Why It’s Important and How to Maintain It

The muscles that surround our spine play wide-ranging, essential roles in our everyday movement

Many people have become more sedentary in recent times with lockdowns and working from home because of the COVID-19 pandemic.

If you’re moving less, this may have affected your core strength. Or, you may just be thinking you need to improve it.

So, what exactly is the core? And why is it important to have good core strength?

What Is the Core?

The core consists of the muscles in your midsection, or torso, surrounding the spine and pelvis. This includes the abdominal muscles at the front, but also muscles within the lower back, and around your sides.

The core muscles aren’t considered powerful, but they play a fundamental role in stabilizing the spine and pelvis. They’re also key to maintaining good posture.

These functions are important to ensure you can move your limbs easily. Your core also protects you against injury. People with a weaker core are more likely to sustain a back injury, and core muscle strengthening is often an important part of rehabilitation after a back injury.

We use our core muscles while performing daily tasks like getting up from a chair, standing, walking, vacuuming, and lifting things.

The core muscles are also important for athletic activities like running, jumping, tackling, and lifting weights.

Some Signs That Your Core Might Need Help

As with other muscles, if we don’t use our core muscles enough, they become weak. When our core becomes weak, our movements are less supported, which can put pressure on other parts of our bodies.

Weakness in the core muscles can be associated with lower back pain, particularly among older people.

Knee pain is another possible sign that core muscles are too weak. Research has shown a core strength training program with physiotherapy has a greater effect on reducing knee pain than standard physiotherapy alone.

If you haven’t been exercising for a while, and you’re experiencing lower back pain or knee pain, it may be a sign your core muscles have become too weak and it’s time to do some work on strengthening them.

The good news is, we can improve core strength with exercise. And there’s no one exercise that is best; you can choose whatever approach works best for you.

If you do have back or knee pain, or have recently had a baby, consult your doctor or physiotherapist before getting started.

How to Strengthen Your Core: Some Exercises to Do at Home

While walking and running do activate the core muscles to some degree, to really target the core, we can look to some specific exercises such as traditional sit-ups or abdominal crunches. These exercises work well to strengthen the muscles on the front of the torso and carry a very low risk of injury.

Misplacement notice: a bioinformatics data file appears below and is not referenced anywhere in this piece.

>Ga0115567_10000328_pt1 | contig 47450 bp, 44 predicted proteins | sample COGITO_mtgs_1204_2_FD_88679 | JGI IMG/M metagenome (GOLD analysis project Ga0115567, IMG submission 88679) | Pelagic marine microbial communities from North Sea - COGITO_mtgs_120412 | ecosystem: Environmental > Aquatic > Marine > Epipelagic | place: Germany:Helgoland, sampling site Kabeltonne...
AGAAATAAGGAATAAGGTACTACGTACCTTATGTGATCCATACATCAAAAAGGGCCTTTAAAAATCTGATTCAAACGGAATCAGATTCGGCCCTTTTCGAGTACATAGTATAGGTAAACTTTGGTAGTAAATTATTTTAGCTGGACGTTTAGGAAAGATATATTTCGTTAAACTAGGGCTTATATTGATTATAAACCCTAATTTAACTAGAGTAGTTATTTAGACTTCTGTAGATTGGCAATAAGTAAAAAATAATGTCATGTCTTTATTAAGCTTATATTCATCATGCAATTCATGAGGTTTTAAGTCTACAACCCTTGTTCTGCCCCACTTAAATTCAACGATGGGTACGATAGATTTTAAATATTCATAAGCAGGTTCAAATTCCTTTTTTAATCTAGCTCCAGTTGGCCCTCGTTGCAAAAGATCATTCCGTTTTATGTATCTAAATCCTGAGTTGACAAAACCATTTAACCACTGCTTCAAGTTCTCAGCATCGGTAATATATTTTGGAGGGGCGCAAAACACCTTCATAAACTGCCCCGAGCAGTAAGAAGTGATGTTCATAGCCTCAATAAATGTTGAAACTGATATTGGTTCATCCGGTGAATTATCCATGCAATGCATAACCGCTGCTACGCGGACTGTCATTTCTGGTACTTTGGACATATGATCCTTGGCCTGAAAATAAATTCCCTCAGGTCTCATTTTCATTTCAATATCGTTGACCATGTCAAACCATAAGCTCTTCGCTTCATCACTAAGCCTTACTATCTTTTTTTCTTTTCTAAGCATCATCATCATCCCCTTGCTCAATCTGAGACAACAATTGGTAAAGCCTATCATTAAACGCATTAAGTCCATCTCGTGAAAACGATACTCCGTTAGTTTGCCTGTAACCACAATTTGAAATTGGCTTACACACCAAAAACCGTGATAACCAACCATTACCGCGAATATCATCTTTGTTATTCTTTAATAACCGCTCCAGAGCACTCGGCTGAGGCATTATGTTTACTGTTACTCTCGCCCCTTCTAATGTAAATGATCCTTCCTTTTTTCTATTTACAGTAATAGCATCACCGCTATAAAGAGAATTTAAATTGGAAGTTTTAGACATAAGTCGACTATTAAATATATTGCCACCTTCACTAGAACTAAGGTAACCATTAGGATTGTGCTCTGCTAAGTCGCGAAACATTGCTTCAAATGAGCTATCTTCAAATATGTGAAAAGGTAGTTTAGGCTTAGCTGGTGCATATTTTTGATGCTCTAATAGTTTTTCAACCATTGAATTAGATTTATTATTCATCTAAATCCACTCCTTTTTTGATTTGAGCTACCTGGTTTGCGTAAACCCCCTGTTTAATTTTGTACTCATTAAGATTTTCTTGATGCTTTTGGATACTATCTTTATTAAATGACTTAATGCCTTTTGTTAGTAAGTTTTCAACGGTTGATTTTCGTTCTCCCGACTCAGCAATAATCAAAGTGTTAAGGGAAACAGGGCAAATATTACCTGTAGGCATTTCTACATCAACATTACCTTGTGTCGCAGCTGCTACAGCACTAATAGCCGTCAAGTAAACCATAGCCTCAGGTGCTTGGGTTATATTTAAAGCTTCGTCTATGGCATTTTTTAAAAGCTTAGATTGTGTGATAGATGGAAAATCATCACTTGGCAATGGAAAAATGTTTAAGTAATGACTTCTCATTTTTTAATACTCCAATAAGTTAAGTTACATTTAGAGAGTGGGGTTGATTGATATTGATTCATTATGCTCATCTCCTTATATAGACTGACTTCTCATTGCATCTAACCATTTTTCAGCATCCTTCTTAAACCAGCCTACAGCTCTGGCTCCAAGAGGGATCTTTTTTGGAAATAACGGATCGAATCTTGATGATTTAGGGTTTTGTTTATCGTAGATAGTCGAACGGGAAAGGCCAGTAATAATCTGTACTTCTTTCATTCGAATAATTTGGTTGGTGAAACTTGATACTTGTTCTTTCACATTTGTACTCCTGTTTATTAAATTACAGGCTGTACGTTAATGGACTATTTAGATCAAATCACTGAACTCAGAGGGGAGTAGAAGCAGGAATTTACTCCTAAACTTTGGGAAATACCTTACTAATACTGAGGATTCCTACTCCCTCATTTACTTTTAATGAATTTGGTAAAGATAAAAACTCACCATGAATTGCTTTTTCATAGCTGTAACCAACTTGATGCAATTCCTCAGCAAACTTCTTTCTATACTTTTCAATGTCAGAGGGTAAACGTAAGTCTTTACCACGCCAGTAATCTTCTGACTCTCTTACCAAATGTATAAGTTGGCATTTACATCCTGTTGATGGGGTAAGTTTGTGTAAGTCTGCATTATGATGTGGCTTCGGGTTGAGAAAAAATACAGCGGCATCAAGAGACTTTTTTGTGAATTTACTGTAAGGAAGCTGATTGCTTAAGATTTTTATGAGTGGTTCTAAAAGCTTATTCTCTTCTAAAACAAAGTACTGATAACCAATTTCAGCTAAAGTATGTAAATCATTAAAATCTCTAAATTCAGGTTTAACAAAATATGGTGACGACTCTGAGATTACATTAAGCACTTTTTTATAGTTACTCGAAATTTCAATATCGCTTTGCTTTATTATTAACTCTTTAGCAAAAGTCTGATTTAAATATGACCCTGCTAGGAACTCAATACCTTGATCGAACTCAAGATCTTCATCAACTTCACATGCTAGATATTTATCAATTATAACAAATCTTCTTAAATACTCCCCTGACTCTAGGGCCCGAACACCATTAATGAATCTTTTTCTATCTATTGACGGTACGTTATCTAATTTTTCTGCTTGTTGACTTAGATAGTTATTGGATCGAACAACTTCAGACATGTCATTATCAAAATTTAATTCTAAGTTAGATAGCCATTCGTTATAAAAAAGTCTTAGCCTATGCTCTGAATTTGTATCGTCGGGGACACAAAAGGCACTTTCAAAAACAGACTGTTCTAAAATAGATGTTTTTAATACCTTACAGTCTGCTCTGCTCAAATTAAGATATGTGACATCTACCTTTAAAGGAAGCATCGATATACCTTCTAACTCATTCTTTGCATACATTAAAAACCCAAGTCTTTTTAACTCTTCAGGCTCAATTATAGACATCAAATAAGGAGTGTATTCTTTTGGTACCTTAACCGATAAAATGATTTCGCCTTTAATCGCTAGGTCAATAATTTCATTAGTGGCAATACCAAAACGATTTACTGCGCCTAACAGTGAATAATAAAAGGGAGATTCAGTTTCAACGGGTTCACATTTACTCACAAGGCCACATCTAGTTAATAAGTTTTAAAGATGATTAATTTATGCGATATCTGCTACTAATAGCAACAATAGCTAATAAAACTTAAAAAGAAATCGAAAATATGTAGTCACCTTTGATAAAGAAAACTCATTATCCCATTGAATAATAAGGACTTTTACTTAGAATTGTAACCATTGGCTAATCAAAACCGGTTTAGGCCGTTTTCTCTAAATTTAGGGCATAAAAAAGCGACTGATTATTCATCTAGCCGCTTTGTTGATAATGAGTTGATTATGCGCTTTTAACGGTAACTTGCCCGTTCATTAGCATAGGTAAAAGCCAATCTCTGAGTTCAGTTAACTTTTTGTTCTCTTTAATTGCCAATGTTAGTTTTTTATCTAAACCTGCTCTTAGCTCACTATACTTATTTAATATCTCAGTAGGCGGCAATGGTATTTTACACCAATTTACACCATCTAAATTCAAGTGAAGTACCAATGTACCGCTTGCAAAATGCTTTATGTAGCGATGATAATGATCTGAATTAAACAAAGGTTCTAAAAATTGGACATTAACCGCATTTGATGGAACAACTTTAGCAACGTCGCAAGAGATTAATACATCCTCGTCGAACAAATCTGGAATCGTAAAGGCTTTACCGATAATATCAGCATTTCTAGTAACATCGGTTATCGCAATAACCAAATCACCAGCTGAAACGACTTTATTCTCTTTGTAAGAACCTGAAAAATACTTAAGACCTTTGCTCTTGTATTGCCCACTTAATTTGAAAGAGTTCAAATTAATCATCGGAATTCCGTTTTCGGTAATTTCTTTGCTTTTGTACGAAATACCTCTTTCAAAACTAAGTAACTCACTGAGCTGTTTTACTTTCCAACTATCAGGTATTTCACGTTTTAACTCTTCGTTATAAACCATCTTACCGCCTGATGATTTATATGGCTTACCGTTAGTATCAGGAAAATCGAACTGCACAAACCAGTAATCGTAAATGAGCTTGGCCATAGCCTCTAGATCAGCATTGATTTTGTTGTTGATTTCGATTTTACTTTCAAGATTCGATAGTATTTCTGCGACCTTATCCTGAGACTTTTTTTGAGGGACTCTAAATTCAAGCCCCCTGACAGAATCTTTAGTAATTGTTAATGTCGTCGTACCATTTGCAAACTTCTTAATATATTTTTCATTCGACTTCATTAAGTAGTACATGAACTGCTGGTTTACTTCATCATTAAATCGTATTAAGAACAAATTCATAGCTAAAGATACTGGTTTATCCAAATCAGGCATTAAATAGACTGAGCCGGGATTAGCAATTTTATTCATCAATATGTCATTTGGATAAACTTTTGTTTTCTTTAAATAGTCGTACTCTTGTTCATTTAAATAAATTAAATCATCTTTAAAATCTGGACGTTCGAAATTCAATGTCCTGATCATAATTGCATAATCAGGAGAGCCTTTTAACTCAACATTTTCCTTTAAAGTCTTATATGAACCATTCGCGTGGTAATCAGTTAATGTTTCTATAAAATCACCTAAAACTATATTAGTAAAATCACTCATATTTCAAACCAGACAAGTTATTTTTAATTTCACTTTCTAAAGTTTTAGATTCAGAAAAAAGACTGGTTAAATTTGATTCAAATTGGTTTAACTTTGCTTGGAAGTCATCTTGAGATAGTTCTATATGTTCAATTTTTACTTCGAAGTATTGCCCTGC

Modified versions can enhance the effects. For example, exercising on an unstable surface such as a Swiss ball can increase the demands on the muscles.

Think of how much your ankle moves when you stand on one leg, for example. Being in this unstable position forces the muscles of your lower leg to work harder to keep your balance. It’s similar to the way your muscles tighten when you’re walking on a slippery surface.

So, when you do sit-ups while sitting on a Swiss ball or a BOSU ball, you find you must engage your core muscles to stay on the device. This increases the intensity of the exercise.

The traditional crunch or sit-up predominantly works the muscles at the front of the torso, the rectus abdominis, commonly known as the abs.

A standard plank is also good for your abs, and engages other muscles of the torso as well. And you can engage the core muscles at the side of the torso, called the obliques, even further with a side plank.

An illustration of two side plank positions: one with hips down and the other with hips up.
A side plank can strengthen your obliques.

You can also try getting into a push-up position and raising one leg at a time from the hip while keeping the knee straight.

You can make this more challenging by raising the opposite arm at the same time, so your only points of contact are the ball of one foot and the other hand.

This is a good workout for your core, which is working hard to keep you in position. You can make it easier by doing this on hands and knees.

Any exercise that activates the core muscles more than usual will help improve core strength. Sit-ups, crunches, and planks will target these muscles directly, and adding unstable surfaces like Swiss balls can enhance the activation.

But remember, other types of physical activity, like going for a jog or doing squats, can help your core strength too.

Andrew Lavender is a senior lecturer at the school of science, psychology and sport at Federation University Australia. This article was first published on The Conversation

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Andrew Lavender
Author: Andrew Lavender

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